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North Carolina Indian Tribe Puts Marijuana Legalization On The Ballot



If approved, the Eastern Band of Cherokee Indians would sell recreational cannabis to any adult over 21, regardless of tribal membership.

By Victor Skinner, The Center Square

Recreational marijuana could become available for North Carolina residents through a ballot referendum by the Eastern Band of Cherokee Indians set for September.

The tribal council last week approved a ballot question for the tribe’s September 7 election to allow members to vote on legalizing marijuana possession and sales from the Qualla Boundary about 45 miles west of Asheville.

If approved, sales would eventually open to anyone over the age of 21, building on a tribal medical marijuana program that opened to North Carolina residents in June.

While funding issues have delayed ongoing construction of what tribal leaders hope will become the world’s largest medical marijuana retail outlet near Harrah’s Cherokee Casino Resort, they’ve told the media Qualla Enterprises—the tribe’s marijuana business—has already grown $25 million worth of cannabis.

The federally recognized tribe has about 14,000 members, including roughly 9,600 who live in the Qualla Boundary. The tribe initially decriminalized marijuana possession in 2021. Its medical marijuana program will be the first to supply cannabis in the Old North State.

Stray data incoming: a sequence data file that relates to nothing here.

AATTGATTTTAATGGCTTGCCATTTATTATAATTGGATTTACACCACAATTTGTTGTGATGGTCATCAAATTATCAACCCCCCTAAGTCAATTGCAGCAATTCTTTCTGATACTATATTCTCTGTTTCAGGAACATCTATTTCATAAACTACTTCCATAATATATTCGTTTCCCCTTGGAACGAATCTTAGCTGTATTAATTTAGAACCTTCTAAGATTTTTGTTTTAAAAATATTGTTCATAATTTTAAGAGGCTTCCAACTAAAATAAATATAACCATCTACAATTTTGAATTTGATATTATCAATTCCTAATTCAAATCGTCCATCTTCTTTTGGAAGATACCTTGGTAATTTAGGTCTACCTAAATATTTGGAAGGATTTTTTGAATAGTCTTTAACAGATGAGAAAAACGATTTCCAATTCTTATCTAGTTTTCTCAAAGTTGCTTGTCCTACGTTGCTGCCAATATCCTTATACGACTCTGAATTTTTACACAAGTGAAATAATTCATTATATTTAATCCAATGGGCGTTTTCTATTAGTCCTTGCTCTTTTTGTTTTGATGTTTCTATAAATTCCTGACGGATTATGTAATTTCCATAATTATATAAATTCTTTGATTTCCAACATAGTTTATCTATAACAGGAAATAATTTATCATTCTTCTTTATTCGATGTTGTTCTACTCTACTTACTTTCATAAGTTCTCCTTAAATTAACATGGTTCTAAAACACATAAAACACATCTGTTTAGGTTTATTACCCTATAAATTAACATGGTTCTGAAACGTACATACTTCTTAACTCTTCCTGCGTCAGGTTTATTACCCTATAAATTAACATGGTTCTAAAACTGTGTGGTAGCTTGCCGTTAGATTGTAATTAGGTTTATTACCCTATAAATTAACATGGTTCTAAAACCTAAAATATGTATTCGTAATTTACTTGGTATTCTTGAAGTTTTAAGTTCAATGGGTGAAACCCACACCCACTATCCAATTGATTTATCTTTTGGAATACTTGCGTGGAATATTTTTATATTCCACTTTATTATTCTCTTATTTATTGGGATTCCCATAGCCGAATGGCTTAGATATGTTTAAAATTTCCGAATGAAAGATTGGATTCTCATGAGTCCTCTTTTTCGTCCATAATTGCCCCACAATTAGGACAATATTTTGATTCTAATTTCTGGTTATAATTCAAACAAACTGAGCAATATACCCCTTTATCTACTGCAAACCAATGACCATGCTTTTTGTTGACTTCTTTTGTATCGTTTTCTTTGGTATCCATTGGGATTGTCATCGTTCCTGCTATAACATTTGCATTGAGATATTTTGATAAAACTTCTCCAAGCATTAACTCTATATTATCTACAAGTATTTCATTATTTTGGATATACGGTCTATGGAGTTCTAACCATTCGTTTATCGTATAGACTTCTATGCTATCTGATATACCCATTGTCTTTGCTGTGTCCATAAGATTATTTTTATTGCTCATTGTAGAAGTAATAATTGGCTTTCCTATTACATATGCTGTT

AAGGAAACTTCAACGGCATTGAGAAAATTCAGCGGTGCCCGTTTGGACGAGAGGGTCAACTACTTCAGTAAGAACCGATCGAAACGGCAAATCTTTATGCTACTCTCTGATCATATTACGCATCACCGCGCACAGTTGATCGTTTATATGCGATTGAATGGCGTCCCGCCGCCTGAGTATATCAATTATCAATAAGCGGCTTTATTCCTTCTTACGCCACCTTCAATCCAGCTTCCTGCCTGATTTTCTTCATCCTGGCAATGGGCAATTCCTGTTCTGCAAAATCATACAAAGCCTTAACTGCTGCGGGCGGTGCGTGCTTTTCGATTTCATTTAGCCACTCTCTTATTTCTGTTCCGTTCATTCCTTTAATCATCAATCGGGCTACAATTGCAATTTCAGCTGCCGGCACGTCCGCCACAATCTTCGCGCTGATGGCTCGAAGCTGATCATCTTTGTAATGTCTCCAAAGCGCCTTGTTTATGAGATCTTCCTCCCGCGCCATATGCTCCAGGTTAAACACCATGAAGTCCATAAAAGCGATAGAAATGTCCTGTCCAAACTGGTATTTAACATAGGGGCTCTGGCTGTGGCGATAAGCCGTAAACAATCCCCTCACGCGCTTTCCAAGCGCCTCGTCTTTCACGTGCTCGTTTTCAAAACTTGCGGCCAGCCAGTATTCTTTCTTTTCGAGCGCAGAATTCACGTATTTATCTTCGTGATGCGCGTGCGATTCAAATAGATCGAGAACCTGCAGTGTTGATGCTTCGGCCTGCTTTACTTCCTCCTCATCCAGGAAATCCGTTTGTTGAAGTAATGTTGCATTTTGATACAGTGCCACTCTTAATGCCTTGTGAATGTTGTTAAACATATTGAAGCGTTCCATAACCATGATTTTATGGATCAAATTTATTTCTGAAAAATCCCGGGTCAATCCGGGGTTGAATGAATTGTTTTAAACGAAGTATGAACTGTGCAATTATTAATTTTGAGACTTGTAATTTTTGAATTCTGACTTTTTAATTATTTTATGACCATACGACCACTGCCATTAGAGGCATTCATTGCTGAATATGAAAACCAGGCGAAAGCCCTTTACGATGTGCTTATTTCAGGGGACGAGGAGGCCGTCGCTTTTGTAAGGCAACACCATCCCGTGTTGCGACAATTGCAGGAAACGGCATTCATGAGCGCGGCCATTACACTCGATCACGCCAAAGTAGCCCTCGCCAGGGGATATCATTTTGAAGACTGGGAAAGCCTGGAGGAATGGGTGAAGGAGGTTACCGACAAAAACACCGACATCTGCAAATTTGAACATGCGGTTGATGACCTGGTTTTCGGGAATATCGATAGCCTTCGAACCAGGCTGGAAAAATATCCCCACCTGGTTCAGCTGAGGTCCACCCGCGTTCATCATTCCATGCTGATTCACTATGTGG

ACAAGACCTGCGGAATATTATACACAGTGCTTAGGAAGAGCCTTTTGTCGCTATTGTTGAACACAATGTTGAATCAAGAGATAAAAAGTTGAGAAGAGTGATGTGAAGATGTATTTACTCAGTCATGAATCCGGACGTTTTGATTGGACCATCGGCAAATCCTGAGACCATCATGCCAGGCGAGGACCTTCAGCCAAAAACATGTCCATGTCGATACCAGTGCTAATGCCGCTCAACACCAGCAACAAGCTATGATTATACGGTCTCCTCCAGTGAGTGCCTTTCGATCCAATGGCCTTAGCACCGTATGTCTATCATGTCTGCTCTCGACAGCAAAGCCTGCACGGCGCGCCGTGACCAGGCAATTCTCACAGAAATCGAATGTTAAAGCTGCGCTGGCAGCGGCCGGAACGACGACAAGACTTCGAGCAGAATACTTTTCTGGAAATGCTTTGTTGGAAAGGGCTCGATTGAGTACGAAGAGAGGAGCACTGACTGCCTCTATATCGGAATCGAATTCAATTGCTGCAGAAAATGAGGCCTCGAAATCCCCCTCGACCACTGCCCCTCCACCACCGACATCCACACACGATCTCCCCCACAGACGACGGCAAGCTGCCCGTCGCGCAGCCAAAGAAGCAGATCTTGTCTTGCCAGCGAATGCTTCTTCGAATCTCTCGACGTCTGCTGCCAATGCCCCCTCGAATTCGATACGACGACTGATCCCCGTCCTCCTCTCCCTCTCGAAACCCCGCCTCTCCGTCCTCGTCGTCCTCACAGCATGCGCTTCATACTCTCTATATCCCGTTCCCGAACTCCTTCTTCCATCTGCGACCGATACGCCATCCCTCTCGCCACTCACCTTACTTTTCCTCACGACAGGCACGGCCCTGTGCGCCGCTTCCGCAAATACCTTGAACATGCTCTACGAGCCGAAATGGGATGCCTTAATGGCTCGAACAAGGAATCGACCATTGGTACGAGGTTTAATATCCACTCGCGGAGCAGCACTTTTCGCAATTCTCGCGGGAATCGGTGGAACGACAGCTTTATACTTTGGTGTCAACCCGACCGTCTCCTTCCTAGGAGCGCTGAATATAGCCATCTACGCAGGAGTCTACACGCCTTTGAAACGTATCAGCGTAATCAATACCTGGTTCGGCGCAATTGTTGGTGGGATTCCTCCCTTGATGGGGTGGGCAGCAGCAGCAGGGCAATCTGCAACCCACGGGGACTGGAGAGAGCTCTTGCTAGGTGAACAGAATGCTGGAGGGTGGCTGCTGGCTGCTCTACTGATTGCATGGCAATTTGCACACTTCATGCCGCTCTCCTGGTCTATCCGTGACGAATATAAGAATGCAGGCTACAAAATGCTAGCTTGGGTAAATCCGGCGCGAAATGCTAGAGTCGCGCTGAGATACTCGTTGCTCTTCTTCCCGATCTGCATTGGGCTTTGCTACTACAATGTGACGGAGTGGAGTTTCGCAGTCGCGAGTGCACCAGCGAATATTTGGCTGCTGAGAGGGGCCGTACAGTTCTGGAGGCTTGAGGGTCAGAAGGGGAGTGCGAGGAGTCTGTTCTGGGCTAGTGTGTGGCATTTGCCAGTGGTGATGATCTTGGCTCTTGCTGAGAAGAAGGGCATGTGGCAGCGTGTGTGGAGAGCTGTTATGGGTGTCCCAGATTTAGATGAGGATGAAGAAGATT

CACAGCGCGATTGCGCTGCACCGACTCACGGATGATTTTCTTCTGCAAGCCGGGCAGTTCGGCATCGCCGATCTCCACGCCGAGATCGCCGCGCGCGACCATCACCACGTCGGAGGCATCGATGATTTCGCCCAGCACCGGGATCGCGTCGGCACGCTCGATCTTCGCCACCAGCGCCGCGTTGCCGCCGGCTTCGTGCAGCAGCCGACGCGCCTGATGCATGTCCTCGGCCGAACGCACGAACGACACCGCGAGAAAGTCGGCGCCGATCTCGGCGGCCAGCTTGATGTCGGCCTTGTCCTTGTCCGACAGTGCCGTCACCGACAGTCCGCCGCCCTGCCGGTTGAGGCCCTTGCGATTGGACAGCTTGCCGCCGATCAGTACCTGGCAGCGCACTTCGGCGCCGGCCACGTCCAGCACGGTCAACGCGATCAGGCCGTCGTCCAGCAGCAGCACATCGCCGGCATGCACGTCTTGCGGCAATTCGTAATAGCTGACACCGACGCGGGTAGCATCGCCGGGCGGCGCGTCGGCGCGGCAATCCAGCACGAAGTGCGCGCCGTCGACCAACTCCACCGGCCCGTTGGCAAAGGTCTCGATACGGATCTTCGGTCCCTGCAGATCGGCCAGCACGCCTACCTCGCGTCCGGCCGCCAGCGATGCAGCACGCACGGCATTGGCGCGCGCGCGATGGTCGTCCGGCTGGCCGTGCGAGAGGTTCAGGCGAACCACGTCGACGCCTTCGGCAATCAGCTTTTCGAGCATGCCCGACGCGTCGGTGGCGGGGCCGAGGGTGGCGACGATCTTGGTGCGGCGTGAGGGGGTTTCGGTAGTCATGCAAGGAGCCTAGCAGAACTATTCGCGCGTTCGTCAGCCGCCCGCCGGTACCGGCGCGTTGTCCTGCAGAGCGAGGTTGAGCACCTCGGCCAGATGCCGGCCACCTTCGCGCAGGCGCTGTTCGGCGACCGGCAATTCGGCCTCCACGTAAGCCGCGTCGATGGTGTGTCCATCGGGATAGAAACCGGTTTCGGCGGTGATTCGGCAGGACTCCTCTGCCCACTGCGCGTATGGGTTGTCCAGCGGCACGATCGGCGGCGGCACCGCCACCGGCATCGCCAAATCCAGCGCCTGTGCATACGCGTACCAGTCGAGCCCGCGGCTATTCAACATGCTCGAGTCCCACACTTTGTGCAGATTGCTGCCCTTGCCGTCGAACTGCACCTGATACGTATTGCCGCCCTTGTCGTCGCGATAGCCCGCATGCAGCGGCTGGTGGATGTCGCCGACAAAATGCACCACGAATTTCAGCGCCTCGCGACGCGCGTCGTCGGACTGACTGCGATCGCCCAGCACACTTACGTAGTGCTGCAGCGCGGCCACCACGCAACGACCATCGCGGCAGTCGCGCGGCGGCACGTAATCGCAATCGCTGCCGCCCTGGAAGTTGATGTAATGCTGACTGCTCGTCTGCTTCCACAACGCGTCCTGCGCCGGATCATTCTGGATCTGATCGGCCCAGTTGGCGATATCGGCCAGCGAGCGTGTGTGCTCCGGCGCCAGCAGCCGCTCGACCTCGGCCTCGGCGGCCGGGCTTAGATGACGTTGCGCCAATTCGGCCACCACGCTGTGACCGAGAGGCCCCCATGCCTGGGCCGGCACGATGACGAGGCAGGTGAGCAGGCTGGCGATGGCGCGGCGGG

Approval of the tribal ballot referendum would likely strengthen the Eastern Band of Cherokee Indians’s monopoly on marijuana sales in the state. North Carolina House Speaker Tim Moore, R-Cleveland, signaled last week legislation to launch a state medical program this year is unlikely to pass the lower chamber.

The Senate approved Senate Bill 3, known as the Compassionate Care Act, with a bipartisan vote of 36-10 in March, but it has languished in the House since, receiving only one hearing for information only. A similar proposal died in the House last session.

Brunswick County Republican Sen. Bill Rabon, the sponsor of SB3 who testified about how his use of medical marijuana played a key role in overcoming colon cancer two decades ago, tied the bill’s fate in June to House Bill 75, legislation to allow some physician assistants to practice without a supervising physician.

Rabon amended HB75, which cleared the House unanimously in February, to require SB3 to become law with HB75 before the Senate voted 36-7 to return HB75 to the House for concurrence.

HB75 is now pending in the House rules committee, while SB3 is in the House Committee on Health.

SB3 would allow patients over the age of 21 with certain debilitating conditions to secure approval from the state to purchase medical marijuana from up to 10 licensed growers, each with up to eight sales centers. The most recent fiscal analysis estimates a 10 percent gross revenue fee on sales would generate $50.4 million for the state by 2028-29.

This story was first published by The Center Square.

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Photo courtesy of Chris Wallis // Side Pocket Images.

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